Facets of a Muse

Examining the guiding genius of writers everywhere


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Musing Mysteries, Part 3

Four inches of snow the night before last. Another five forecast for today.

I sooo can’t wait for spring. I ordered my seeds this week. Crossing my fingers they come soon so I can get my fingers dirty.

“Are you ready to get back to work, love?” My Muse rocks on his heels, not so intimidating in stocking feet. Especially when he’s wearing the same stockings that the old sock monkeys were made from. His sweats don’t do anything to add to the strict muse image. sockmonkey2

I’m good with that. “You know, I figured it out.” Wait. “Okay, we figured it out.”

He waits in silence, arms crossed on his chest, one eyebrow arched.

“I know why I was having such a problem with Book 2.” I’ve been struggling–stuck–with Book 2 for weeks. Frustrating. I tried to write through it, but no matter what I did, how I reimagined the plot, it just didn’t “feel” right. “I killed the wrong character.”

The other eyebrow arches to match the first. “I don’t remember making any suggestions.”

There was one, maybe two nice days last week warm enough so I could take a walk. Walking helps me think through writing snags. “I figured it out on my own.”

“Congratulations.” He sounds about as excited as if he just learned yet another snowstorm is on the way. While suffering spring fever. I know exactly how he feels.

“C’mon. Once I did a what-if and killed off a different character, everything seemed to click.” Not only that, but the character has a closer tie to the main character, so when he’s killed, it really raises the stakes for my main character.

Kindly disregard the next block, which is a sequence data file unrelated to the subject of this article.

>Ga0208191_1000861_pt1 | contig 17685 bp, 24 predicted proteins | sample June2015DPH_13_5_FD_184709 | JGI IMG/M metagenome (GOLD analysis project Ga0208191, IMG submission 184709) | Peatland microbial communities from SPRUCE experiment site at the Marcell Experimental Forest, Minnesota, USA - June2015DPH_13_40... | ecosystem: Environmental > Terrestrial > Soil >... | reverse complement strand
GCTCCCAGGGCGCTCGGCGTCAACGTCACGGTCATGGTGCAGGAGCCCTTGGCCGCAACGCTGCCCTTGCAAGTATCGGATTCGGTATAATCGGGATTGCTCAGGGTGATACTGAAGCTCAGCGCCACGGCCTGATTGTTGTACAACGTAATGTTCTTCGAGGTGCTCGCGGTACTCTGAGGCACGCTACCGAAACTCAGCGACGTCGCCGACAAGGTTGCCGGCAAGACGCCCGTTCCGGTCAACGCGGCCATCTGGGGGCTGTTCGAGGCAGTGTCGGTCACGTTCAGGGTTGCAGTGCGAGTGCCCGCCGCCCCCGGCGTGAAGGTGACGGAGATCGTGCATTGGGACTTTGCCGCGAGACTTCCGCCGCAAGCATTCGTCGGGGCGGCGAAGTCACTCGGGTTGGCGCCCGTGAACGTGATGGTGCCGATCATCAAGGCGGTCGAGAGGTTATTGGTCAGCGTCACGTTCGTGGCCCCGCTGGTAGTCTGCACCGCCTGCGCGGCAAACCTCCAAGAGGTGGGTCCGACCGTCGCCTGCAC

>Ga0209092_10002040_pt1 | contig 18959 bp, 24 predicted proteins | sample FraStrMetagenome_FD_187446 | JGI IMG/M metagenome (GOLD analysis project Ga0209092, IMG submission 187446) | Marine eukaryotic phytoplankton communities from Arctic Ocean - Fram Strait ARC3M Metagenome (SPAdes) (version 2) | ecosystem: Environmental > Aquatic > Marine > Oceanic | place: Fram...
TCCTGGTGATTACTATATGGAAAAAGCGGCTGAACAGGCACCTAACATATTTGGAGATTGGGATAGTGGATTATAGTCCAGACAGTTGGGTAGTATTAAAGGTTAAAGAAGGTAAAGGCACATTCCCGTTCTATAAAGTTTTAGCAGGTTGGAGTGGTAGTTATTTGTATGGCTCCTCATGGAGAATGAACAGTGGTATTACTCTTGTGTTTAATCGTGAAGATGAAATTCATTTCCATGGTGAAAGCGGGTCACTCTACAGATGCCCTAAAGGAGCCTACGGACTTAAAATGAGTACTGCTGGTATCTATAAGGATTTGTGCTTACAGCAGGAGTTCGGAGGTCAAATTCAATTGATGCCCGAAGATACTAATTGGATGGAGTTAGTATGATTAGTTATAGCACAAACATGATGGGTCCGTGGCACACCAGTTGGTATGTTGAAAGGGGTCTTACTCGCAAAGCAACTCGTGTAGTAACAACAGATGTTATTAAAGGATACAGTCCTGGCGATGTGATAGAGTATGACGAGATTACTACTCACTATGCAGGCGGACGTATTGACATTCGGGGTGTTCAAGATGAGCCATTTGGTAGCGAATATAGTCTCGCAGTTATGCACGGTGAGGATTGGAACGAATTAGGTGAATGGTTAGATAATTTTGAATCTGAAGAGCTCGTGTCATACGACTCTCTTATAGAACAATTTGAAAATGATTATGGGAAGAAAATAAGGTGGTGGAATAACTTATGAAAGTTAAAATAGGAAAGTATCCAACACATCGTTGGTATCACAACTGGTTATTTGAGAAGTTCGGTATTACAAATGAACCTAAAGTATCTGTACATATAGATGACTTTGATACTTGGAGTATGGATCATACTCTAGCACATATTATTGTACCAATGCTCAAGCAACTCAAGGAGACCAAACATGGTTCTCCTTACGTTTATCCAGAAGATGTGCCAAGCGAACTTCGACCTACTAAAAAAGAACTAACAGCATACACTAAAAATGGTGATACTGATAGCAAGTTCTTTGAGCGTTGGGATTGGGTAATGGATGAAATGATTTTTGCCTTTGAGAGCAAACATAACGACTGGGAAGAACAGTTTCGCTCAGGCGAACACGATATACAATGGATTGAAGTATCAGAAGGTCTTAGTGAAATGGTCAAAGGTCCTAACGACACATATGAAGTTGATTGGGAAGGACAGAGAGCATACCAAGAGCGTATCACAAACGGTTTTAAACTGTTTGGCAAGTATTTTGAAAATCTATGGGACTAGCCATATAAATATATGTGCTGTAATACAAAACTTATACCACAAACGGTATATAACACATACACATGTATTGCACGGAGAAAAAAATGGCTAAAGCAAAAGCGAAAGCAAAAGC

“Good. Now, let’s get back to your list.” He marks off the list already on the wall-sized white board in my writing office. “Character. Stakes. Raising stakes. Time limit. Next?”

“Can we talk about the new plot direction instead?”

He sighs. “Fine. Talk.”

“What’s wrong with you? You’re not sore because I figured it out all by myself, are you?”

“Why would I be upset, love? That’s the goal, isn’t it? You figuring things out without my constant presence.”

He doesn’t sound like it doesn’t bother him. “I still need your help, if that’s what you’re worried about. I still need to revise the plot to fit the new situation.” My turn to sigh. “Fine. Let’s hit the next thing on the list. Clues.” I’m not ready to go over clues. I need to work the plot through first.

He adds it to the list, then frowns. “Kinda jumping the gun, aren’t you?”

“I said I wanted to work the new plot through first. Can we just do that? Please? I promise after my self-imposed NaNo I’ll start redrafting Book 2.” Why do I get the feeling he’s going to head out for a pub crawl the first chance he gets? “I need your help with the plot.”

“When?”